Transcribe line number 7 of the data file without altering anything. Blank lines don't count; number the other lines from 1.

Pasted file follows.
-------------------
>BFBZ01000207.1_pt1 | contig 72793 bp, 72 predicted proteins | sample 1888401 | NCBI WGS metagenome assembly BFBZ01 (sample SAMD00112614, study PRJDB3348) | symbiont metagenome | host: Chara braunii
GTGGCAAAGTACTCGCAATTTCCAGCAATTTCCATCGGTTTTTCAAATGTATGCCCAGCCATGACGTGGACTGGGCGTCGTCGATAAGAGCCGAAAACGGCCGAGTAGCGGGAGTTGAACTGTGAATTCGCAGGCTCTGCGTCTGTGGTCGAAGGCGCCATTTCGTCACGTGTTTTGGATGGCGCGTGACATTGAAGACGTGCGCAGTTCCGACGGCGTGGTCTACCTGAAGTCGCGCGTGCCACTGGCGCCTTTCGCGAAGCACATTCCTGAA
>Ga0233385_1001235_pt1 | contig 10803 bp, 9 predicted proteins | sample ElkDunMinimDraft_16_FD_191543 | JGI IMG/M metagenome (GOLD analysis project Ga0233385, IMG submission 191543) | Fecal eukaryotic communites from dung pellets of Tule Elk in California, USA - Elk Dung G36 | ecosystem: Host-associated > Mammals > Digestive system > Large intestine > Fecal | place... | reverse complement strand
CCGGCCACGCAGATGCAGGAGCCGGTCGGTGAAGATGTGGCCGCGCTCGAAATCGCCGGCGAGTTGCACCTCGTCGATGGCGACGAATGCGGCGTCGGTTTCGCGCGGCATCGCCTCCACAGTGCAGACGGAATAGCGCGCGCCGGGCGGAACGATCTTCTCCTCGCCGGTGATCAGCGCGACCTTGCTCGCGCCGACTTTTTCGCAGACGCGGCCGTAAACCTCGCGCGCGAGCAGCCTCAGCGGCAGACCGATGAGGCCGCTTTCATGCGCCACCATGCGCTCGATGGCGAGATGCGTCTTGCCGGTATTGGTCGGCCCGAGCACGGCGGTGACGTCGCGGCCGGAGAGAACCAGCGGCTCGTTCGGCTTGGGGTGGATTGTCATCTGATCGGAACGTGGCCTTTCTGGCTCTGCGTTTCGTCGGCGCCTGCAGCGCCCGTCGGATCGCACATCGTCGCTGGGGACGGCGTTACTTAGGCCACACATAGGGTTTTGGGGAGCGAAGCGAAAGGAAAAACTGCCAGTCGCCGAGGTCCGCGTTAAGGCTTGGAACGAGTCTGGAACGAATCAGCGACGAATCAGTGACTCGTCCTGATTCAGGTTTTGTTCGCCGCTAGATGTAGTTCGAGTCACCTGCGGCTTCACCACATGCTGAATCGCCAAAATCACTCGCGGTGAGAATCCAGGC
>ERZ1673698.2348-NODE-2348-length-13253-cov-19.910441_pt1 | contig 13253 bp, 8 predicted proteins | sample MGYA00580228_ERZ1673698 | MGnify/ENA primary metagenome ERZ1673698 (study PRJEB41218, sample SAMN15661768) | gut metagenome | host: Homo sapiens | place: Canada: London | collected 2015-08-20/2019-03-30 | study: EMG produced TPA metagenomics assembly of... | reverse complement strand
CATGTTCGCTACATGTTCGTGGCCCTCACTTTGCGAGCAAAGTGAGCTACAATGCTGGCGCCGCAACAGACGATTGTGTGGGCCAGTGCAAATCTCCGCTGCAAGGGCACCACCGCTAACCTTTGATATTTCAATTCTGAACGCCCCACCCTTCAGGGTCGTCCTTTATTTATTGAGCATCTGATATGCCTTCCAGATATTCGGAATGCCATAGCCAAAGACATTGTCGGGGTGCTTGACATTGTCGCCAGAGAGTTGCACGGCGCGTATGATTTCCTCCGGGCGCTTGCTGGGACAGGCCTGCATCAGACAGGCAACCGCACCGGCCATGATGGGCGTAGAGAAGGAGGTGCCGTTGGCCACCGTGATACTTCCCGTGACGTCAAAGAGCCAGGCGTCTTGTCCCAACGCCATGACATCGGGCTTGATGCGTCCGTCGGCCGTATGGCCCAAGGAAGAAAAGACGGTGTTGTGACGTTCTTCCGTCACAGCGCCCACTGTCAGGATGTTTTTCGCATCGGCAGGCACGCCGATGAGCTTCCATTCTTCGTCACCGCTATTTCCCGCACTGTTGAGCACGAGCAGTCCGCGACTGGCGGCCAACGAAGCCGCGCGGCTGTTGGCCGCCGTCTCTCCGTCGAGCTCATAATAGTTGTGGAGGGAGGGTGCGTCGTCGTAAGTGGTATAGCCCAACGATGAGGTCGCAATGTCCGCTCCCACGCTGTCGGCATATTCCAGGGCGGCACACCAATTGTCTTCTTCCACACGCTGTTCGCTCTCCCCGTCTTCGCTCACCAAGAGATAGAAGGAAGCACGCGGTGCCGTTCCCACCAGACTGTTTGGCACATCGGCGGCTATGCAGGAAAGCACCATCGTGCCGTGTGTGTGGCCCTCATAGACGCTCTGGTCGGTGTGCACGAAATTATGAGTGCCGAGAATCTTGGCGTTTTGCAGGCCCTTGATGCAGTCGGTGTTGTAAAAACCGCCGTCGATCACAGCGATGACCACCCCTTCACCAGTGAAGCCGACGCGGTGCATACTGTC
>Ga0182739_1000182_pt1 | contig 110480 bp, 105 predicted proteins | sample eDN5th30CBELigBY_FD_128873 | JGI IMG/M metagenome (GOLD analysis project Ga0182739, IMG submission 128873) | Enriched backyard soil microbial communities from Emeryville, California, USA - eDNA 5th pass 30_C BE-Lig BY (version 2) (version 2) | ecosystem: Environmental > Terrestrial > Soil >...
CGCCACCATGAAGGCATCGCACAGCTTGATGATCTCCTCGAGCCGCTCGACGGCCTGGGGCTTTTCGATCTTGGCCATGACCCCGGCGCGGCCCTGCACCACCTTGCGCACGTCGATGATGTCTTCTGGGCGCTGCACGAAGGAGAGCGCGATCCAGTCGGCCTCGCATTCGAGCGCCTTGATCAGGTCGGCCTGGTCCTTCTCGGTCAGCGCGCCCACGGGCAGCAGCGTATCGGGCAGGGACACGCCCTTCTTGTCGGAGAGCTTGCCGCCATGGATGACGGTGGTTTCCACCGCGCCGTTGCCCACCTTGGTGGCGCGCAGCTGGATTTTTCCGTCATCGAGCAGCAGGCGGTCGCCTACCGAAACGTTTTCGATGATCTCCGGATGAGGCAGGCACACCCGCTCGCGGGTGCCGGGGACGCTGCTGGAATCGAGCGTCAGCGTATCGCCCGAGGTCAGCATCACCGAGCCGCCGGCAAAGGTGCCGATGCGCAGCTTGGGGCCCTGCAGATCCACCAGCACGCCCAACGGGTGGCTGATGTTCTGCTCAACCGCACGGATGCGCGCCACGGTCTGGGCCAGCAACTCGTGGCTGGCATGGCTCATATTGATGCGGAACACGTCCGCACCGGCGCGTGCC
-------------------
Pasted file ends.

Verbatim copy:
>Ga0182739_1000182_pt1 | contig 110480 bp, 105 predicted proteins | sample eDN5th30CBELigBY_FD_128873 | JGI IMG/M metagenome (GOLD analysis project Ga0182739, IMG submission 128873) | Enriched backyard soil microbial communities from Emeryville, California, USA - eDNA 5th pass 30_C BE-Lig BY (version 2) (version 2) | ecosystem: Environmental > Terrestrial > Soil >...